How to Read the Signal from a Hall Effect Sensor Using an Arduino

How to Read the Signal from a Hall Effect Sensor Using an Arduino

Adam Morissette
Adam Morissette
PA Engineer

Hall effect sensors are one of the feedback options we offer in our linear actuators to provide position and speed information. Our PA-04-HS and PA-100 have Hall effect sensors on the stock units. While several of our other actuators can be custom ordered with Hall effect sensors.

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A Hall effect sensor is an electronics component that generates a voltage based on the strength of the magnetic field flowing through it. When this sensor is paired with voltage threshold detecting circuitry a signal with two states can be produced. In our actuators, the hall effect sensor is designed to produce a two channel signal with the waveforms quantified  in either of two binary states; on, or off. These two signals will rise and fall as the electric motor rotates with a 90° phase difference between them, as shown below. The frequency of these pulses as they relate to the change of position in the actuator is dependent on their overall resolution and differs between our different actuators.

Hall effect sensors 


How to use a Hall effect sensor

When reading a digital signal on a microcontroller there are two main methods; polling, and interrupts. Polling is a programmed method in which a microcontroller periodically checks the state of an input to see if there has been a change. While interrupts are a hardware mechanism that immediately shifts the focus of the microcontroller’s program when the signal changes on an input. Each of these methods has its pros and cons, and each has applications that they are better suited for. For our case, we will want to know the exact moment when a signal changes state, so we will be using interrupts. In order to use a hall effect sensor with Arduino microcontrollers an interrupt is used. By creating an ISR or Interrupt Servicing Routine the arduino can be made to execute a section of code immediately when a defined change is detected on a specified input. An example of an ISR for an Arduino is shown below, a modified version directing the detected signals to LEDs is one way on how to test a Hall effect sensor.

Programming an Arduino to read Hall effect sensors - interrupt method

// global volatile variables are needed to pass data between the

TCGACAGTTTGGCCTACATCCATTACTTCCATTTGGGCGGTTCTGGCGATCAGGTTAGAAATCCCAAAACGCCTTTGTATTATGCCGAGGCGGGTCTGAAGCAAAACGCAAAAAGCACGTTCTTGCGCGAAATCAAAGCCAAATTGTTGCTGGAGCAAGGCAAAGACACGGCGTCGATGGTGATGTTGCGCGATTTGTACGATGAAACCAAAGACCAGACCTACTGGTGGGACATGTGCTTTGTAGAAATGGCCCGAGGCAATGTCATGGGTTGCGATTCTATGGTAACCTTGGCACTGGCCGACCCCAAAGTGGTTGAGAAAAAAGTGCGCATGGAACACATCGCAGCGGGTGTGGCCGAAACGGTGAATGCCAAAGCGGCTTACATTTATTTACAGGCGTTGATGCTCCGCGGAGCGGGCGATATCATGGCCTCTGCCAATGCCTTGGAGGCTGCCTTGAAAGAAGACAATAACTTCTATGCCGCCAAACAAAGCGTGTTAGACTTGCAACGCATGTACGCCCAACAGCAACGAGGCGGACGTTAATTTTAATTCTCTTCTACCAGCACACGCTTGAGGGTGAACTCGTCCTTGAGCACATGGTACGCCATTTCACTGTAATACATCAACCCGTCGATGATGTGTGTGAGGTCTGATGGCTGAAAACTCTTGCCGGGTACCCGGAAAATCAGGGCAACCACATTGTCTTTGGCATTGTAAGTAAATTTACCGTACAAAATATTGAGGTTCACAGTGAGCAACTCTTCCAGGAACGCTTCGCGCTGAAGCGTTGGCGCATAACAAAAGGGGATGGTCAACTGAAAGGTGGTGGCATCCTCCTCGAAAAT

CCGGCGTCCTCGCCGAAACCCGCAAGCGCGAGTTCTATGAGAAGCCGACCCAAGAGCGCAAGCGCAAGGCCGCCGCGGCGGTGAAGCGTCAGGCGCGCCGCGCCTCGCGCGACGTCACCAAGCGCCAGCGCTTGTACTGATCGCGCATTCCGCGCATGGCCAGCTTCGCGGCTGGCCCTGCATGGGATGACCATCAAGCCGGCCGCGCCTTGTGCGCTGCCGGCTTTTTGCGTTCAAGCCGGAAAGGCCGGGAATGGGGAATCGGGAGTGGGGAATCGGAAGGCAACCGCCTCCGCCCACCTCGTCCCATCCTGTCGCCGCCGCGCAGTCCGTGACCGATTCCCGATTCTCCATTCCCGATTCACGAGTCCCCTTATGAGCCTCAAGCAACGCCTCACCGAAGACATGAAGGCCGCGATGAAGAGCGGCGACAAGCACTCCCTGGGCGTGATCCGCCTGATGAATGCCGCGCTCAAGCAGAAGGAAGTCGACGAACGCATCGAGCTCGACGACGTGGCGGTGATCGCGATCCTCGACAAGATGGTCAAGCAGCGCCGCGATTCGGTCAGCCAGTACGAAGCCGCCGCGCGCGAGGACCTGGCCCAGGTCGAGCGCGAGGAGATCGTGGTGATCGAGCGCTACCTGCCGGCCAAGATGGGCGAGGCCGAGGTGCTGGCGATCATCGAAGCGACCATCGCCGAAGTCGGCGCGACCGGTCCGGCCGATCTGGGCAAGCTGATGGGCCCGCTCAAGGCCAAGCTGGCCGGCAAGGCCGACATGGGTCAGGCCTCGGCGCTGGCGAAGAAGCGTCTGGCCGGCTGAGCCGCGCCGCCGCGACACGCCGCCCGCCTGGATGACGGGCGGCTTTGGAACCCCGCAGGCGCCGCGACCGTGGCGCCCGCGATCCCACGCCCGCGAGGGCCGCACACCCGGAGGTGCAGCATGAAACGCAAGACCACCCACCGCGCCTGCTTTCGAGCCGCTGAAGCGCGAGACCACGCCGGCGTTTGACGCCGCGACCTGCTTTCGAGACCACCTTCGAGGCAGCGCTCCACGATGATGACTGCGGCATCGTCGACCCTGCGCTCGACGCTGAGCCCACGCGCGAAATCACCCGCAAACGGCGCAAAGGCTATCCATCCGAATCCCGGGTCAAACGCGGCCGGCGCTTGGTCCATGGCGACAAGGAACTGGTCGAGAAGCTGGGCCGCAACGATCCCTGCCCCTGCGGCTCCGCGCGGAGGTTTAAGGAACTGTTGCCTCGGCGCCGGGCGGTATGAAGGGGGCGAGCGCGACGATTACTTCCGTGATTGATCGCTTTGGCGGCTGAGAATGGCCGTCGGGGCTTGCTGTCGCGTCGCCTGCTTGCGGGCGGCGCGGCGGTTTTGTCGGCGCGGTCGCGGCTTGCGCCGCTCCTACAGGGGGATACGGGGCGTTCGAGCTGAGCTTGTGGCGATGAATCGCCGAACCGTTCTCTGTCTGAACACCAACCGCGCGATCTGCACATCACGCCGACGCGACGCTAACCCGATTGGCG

// main program and the ISR's

volatile byte signalA;
volatile byte signalB;

// the pins that can be used with interrupts depend on the board you

// are using
const byte inputA = 2;
const byte inputB = 3;

void setup() {
  // enable internal resistors on the input pins
  pinMode(inputA, INPUT_PULLUP);
  pinMode(inputB, INPUT_PULLUP);
  // read the initial state of the inputs
  signalA = digitalRead(inputA);
  signalB = digitalRead(inputB);

  // will detect a rising or a falling edge


void loop() {
  // This is where the signal information can be used in a program

void signalA_ISR() {
  // when a change is detected it will always be

  // to the opposite of the current state

  signalA = !signalA;

void signalB_ISR() {
  signalB = !signalB;

Our PA-04-HS comes with built-in Hall effect feedback!


Since the signals we are reading are going to be high frequency there are a few considerations that need to be made. Firstly, how long will the program take to execute the code in the ISR? How many separate signals need to have ISR’s? How fast is the microcontroller’s clock speed?

A problem that can be encountered in a program with a lengthy ISR is that the ISR will be triggered again before it has completed the code it contains from the previous time it was triggered. It is recommended to keep the minimal amount of code necessary in an ISR to help avoid this problem.

In the example code above, two signals are set up with separate interrupts. Both signals are needed in order to detect the direction of movement of the linear actuator, this is done by checking which signal is changing from low to high before the other. The downside to enabling interrupts on both of the signals is that there is twice as much ISR code that will be run. In applications where the direction of movement of the actuator is not needed or is already apparent from the program that is running, only one signal would need to be set up with an interrupt service routine.

Some microcontrollers have the ability to have the clock speed changed to be faster. The clock speed changes the rate at which the microcontroller can run the program. If the frequency of the signals being read is high, then the clock speed may have to be increased to keep up. However, it is more power-efficient to use as slow of clock speed as the application will allow.


After the above considerations have been made, sometimes the microcontroller is just not fast enough to get through the main code and keep up with the ISR’s. In these cases, you may want to make use of an additional microcontroller. One microcontroller can be used to run the ISR’s, read the data, then transmit the data needed to another microcontroller where the main code can be executed without being interrupted.